The “objects of wonderment” placed in the Plattsmouth Public Library cornerstone April 19, 1916, will be revealed during the stone’s 100-year anniversary celebration April 23.
Plattsmouth Journal covered the initial laying of the cornerstone in its April 20, 1916, issue. The event drew townspeople to the site at the southwest corner of Fourth and Vine (Ave. A), home to the library since Nov. 1, 1916.
“The school children, assisted by Mrs. Mae Morgan as director and Rev. F.M. Druliner as cornetist, gave a number of stirring patriotic songs including ‘America’ and the ‘Red, White and Blue.’ The audience stood with bared heads as the stone was lowered into place by the contractor, J.W. Peeters. President A.L. Tidd of the library board had placed in the receptacle a number of documents that in later years may be objects of wonderment to the future generations as pages of bygone history,” Plattsmouth Journal reported.
Young Ladies Reading Room Association members spearheaded the opening of a library in Plattsmouth by first forming the association on Feb. 24, 1885.
“Twenty women of Plattsmouth met at the home of May Cramer for the purpose of organizing a young ladies social temperance society. Two weeks later on the third of March, the new society adopted bylaws and formally organized itself as the Young Ladies Reading Room Association, commonly known as the YLRRA,” reads an excerpt from “YLRRA 1885 to Plattsmouth Public Library 1985.”
Plattsmouth Public Library Director Karen Mier said the YLRRA met at different places for the first year including the second floor of Matthews Hardware Store, once located at Fourth and Main Street.
The members painted the interior and spruced up the place for meetings. “Because there was no electricity available, meetings took place during daylight hours. Coal oil lamps were brought in for extra-long sessions,” the YLRRA history states.
By the end of 1886, the YLRRA moved its headquarters to Rockwood Hall, between Fifth and Sixth on Main Street.
“On New Year’s Day, 1886, the new reading room was opened to the public and Plattsmouth had its first circulating library,” the history states.
By 1888, the library had 500 books and carried three monthly periodicals. Books were checked out for two-week periods at 10 cents per book. That year, the YLRRA turned over the reading room to the YMCA. Two years later, however, the YMCA disbanded and returned the books and furnishings.
From 1885 to 1900, YLRRA members sponsored fundraisers to generate income for the reading room. They had buttermilk sociables, milkmaid carnivals, card parties, leap year balls, talent plays and other activities.
Although the city initially turned down YLRRA’s requests to adopt a mill levy for the reading room, one passed on May 22, 1893.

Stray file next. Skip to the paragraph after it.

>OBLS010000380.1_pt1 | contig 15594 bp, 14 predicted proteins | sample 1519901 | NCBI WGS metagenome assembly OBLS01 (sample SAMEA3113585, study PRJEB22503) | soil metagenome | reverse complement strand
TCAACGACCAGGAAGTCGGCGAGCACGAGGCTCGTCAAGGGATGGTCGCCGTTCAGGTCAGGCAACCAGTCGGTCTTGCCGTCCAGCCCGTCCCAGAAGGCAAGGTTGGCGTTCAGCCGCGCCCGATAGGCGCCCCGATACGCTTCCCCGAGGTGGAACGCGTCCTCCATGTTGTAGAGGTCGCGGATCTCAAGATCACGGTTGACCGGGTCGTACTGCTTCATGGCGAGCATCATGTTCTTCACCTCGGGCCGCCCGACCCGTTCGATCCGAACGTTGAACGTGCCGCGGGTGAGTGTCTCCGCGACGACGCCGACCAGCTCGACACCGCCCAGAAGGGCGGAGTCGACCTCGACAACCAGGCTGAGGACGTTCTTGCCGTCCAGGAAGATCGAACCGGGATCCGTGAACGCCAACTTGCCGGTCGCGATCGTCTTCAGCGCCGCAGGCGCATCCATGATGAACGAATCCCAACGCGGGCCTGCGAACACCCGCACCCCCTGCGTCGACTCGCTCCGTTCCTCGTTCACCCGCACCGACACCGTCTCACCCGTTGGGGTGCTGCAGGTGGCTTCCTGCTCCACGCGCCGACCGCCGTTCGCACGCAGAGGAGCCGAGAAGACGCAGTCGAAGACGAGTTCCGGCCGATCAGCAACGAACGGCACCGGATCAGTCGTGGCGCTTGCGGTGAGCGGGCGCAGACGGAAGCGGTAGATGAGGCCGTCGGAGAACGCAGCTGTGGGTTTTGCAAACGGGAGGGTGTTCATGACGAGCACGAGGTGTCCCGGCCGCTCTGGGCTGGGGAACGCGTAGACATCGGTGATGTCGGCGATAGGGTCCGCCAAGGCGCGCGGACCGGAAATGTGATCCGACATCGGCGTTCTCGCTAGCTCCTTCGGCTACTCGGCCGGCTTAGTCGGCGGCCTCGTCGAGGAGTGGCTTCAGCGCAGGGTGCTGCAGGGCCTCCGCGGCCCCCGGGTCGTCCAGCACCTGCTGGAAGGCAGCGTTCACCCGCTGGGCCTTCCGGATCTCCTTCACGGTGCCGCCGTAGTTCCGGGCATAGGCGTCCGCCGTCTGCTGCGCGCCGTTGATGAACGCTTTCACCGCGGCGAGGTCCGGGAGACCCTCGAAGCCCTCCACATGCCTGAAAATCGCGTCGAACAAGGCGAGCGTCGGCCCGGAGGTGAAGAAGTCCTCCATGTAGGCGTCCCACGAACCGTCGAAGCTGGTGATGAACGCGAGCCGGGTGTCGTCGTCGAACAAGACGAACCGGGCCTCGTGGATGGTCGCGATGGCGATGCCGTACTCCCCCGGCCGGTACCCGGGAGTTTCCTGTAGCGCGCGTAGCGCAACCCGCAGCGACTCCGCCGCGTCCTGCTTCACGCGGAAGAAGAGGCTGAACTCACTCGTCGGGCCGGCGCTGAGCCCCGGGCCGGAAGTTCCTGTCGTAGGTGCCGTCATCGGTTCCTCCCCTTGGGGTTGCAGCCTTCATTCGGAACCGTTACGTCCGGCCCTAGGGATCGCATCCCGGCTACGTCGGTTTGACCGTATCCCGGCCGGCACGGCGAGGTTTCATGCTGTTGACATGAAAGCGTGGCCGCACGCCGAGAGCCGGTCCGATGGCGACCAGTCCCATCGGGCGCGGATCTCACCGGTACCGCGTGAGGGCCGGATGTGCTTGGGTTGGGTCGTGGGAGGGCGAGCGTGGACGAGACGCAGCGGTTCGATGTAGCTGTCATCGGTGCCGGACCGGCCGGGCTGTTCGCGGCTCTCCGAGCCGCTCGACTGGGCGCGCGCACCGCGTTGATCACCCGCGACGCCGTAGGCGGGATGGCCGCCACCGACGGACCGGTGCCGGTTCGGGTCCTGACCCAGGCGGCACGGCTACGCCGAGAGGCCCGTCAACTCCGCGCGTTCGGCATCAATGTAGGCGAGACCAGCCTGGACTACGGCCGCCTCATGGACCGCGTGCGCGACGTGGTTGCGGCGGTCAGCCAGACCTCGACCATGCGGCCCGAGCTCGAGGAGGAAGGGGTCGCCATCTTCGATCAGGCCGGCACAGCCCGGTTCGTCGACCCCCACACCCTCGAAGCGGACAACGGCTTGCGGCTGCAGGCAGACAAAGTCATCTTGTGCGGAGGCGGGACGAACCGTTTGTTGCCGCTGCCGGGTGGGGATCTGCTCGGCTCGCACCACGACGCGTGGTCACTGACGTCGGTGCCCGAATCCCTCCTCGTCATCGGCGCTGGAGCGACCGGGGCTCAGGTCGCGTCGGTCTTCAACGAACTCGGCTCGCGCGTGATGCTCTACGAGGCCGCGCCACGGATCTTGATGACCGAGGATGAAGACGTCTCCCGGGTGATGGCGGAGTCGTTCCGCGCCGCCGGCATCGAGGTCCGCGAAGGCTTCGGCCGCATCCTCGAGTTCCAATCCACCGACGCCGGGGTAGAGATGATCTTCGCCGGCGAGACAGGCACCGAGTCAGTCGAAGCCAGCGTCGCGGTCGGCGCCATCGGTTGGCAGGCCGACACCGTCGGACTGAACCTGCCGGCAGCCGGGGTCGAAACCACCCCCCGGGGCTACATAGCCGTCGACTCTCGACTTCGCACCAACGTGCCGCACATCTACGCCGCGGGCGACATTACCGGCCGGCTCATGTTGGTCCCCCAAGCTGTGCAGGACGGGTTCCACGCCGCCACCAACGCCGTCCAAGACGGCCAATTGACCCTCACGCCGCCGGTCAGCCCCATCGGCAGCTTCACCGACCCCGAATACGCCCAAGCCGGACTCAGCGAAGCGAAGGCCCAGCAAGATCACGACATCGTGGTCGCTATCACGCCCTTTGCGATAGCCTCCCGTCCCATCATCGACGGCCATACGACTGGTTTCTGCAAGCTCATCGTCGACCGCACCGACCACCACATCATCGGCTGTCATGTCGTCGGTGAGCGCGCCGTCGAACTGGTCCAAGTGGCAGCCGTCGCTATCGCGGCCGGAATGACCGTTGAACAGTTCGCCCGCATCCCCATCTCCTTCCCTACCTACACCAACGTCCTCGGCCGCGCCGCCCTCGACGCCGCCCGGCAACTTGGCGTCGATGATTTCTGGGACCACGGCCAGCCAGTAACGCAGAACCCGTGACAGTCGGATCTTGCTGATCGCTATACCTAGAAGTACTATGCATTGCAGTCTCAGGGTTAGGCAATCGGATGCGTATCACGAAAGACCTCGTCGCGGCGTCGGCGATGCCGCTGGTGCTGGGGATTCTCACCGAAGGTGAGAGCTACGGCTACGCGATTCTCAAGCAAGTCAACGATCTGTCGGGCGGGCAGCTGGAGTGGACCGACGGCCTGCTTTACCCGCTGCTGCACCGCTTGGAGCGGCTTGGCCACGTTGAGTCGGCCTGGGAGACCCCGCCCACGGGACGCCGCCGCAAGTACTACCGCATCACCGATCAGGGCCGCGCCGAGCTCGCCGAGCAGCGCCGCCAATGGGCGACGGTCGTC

The council passed an ordinance establishing a tax not to exceed one mill to be collected for a library fund. “People Will Read” was the headline in the Plattsmouth Daily Journal.
Olive Jones, one of the YLRRA’s founders, was appointed head librarian, a position she served in until 1940.
On Jan. 1, 1901, Plattsmouth Public Library moved into a new building constructed for $3,000 at the northwest corner of Fourth and Vine (Ave. A). More than 200 people visited the facility that day.
The site would only prove home to the library for 15 years due to the rapid growth of the library’s collections. “Total volumes tripled from 2,000 in 1901 to 6,000 in 1916,” YLRRA history states.
By 1915, the library needed more space. Tidd looked into establishing a Carnegie library for Plattsmouth. In turn, the Carnegie Corporation offered a $12,500 grant for the construction of a new library, contingent on the city furnishing a site for it and adopting a levy of at least $1,500 per year for maintenance and repair.
Peters and Richards were awarded the building contract for $10,470. The plumbing, heating and lighting contract was given to Warga and Schuldice. Fiske and Meginnis of Lincoln designed the building, Mier said.
When the new library opened at the southwest corner of Fourth and Vine, Plattsmouth Evening Journal called it “one of the handsomest buildings of its kind in the state and one that will stand as a monument to progress in the city and be an impulse to higher things.”
And so it has been with an addition in 1974 and a recently updated computer room and automated checkout system.
The two-story structure is also on the National Registry of Historic Places and part of the Main Street Historic District, Mier said.
To celebrate this 100th-year milestone, Mier, staff and Friends of the Library volunteers have planned a program with historic throwbacks to the “pride of Plattsmouth’s” beginnings. Activities will begin at 2 p.m. Saturday, April 23.
The public is encouraged to attend this history-making gathering.
See accompanying story for details of the April 23 celebration.